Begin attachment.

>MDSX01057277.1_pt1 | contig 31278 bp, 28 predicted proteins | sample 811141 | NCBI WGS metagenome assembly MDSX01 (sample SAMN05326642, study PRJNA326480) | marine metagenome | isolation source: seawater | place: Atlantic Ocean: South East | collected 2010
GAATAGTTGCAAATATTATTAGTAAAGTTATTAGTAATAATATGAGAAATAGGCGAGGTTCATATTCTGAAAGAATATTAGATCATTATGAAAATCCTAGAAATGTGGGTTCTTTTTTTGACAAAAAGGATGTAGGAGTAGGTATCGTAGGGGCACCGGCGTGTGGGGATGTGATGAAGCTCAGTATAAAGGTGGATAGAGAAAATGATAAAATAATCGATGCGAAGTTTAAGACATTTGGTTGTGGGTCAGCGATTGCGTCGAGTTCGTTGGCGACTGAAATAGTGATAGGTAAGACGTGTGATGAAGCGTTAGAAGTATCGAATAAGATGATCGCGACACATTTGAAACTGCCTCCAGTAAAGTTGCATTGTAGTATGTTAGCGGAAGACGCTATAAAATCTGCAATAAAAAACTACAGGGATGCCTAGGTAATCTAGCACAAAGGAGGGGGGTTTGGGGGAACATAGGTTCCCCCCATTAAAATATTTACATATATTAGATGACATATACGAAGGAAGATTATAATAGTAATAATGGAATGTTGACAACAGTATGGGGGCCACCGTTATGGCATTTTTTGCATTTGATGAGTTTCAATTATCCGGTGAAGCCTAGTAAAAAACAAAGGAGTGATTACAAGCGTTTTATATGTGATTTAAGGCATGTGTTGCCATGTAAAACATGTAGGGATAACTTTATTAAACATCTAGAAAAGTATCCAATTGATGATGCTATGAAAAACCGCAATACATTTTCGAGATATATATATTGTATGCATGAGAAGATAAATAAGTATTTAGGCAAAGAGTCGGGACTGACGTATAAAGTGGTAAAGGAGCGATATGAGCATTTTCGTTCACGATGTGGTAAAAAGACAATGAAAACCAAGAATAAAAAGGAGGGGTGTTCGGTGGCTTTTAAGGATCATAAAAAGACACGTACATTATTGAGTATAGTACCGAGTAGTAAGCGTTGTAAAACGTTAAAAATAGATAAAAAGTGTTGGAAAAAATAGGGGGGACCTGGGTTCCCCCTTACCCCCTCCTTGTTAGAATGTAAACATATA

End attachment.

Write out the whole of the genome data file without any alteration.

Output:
>MDSX01057277.1_pt1 | contig 31278 bp, 28 predicted proteins | sample 811141 | NCBI WGS metagenome assembly MDSX01 (sample SAMN05326642, study PRJNA326480) | marine metagenome | isolation source: seawater | place: Atlantic Ocean: South East | collected 2010
GAATAGTTGCAAATATTATTAGTAAAGTTATTAGTAATAATATGAGAAATAGGCGAGGTTCATATTCTGAAAGAATATTAGATCATTATGAAAATCCTAGAAATGTGGGTTCTTTTTTTGACAAAAAGGATGTAGGAGTAGGTATCGTAGGGGCACCGGCGTGTGGGGATGTGATGAAGCTCAGTATAAAGGTGGATAGAGAAAATGATAAAATAATCGATGCGAAGTTTAAGACATTTGGTTGTGGGTCAGCGATTGCGTCGAGTTCGTTGGCGACTGAAATAGTGATAGGTAAGACGTGTGATGAAGCGTTAGAAGTATCGAATAAGATGATCGCGACACATTTGAAACTGCCTCCAGTAAAGTTGCATTGTAGTATGTTAGCGGAAGACGCTATAAAATCTGCAATAAAAAACTACAGGGATGCCTAGGTAATCTAGCACAAAGGAGGGGGGTTTGGGGGAACATAGGTTCCCCCCATTAAAATATTTACATATATTAGATGACATATACGAAGGAAGATTATAATAGTAATAATGGAATGTTGACAACAGTATGGGGGCCACCGTTATGGCATTTTTTGCATTTGATGAGTTTCAATTATCCGGTGAAGCCTAGTAAAAAACAAAGGAGTGATTACAAGCGTTTTATATGTGATTTAAGGCATGTGTTGCCATGTAAAACATGTAGGGATAACTTTATTAAACATCTAGAAAAGTATCCAATTGATGATGCTATGAAAAACCGCAATACATTTTCGAGATATATATATTGTATGCATGAGAAGATAAATAAGTATTTAGGCAAAGAGTCGGGACTGACGTATAAAGTGGTAAAGGAGCGATATGAGCATTTTCGTTCACGATGTGGTAAAAAGACAATGAAAACCAAGAATAAAAAGGAGGGGTGTTCGGTGGCTTTTAAGGATCATAAAAAGACACGTACATTATTGAGTATAGTACCGAGTAGTAAGCGTTGTAAAACGTTAAAAATAGATAAAAAGTGTTGGAAAAAATAGGGGGGACCTGGGTTCCCCCTTACCCCCTCCTTGTTAGAATGTAAACATATA